Chapter

After the Deluge

Michael Dennis

in The New Economy and the Modern South

Published by University Press of Florida

Published in print January 2009 | ISBN: 9780813032917
Published online September 2011 | e-ISBN: 9780813038407 | DOI: http://dx.doi.org/10.5744/florida/9780813032917.003.0003
After the Deluge

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The dominant reality for office workers from Richmond to Roanoke was insecurity. The possibility of being laid off or simply eliminated as a result of corporate restructuring burrowed deeply into the subconscious of Virginia's workers in the new Gilded Age. It created an atmosphere of profound social anxiety, one that was no less intense because it happened in Virginia. There was nothing peculiarly southern about the economic forces that were transforming career-minded people into temporary, part-time, and contract workers. What happened to middle managers, secretaries, salespeople, and manufacturing supervisors in Virginia happened to those in Michigan, Ohio, and New York. The economic uncertainties of the new era bound the regions together in a collective experience of reduced hopes, limited expectations, and persistent fears. Yet the recession of 1990/1991 generated a depth of anguish in Virginia that set it apart from its southern counterparts.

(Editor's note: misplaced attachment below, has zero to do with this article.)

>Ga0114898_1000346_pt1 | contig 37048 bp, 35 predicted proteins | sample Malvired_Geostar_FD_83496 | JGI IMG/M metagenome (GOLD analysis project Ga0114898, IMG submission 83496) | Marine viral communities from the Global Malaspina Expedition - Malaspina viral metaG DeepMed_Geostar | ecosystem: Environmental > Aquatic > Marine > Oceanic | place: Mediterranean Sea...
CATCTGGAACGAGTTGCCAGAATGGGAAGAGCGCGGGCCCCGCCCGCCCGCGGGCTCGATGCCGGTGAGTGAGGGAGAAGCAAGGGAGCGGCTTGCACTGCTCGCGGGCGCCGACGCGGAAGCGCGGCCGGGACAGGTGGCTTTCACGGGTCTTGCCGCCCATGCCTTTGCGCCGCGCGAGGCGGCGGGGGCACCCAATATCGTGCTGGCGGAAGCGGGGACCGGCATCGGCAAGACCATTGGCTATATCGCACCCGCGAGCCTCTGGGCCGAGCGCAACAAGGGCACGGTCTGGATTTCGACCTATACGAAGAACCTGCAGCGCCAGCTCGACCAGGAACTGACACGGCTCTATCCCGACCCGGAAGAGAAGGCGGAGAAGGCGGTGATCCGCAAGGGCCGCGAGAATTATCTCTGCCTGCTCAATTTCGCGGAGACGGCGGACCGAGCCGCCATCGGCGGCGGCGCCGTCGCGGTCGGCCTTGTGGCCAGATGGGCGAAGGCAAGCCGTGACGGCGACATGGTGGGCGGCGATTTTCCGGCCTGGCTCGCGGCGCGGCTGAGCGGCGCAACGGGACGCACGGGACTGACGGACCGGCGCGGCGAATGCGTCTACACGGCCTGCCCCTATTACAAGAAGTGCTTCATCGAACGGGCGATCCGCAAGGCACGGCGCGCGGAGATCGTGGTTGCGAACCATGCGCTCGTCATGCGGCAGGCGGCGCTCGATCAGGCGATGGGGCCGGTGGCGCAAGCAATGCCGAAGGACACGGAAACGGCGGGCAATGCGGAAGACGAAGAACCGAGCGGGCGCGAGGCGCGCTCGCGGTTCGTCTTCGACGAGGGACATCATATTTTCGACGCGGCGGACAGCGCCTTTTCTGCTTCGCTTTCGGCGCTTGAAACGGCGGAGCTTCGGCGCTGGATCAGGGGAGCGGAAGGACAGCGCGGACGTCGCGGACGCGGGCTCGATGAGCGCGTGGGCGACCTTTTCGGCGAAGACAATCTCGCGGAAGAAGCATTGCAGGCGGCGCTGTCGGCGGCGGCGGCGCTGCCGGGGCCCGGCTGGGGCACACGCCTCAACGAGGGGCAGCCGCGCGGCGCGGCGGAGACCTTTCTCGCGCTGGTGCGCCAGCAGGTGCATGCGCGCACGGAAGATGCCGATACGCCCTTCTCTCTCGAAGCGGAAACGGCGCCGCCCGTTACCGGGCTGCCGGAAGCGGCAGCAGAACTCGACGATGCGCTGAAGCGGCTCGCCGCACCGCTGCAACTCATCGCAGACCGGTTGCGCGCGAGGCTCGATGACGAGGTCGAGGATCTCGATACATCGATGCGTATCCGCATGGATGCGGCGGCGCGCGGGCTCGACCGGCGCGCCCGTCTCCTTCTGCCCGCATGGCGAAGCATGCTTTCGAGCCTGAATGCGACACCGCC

Keywords: job insecurity; Virginia; corporate restructuring; downsizing; economic recession

Chapter.  14459 words. 

Subjects: History of the Americas

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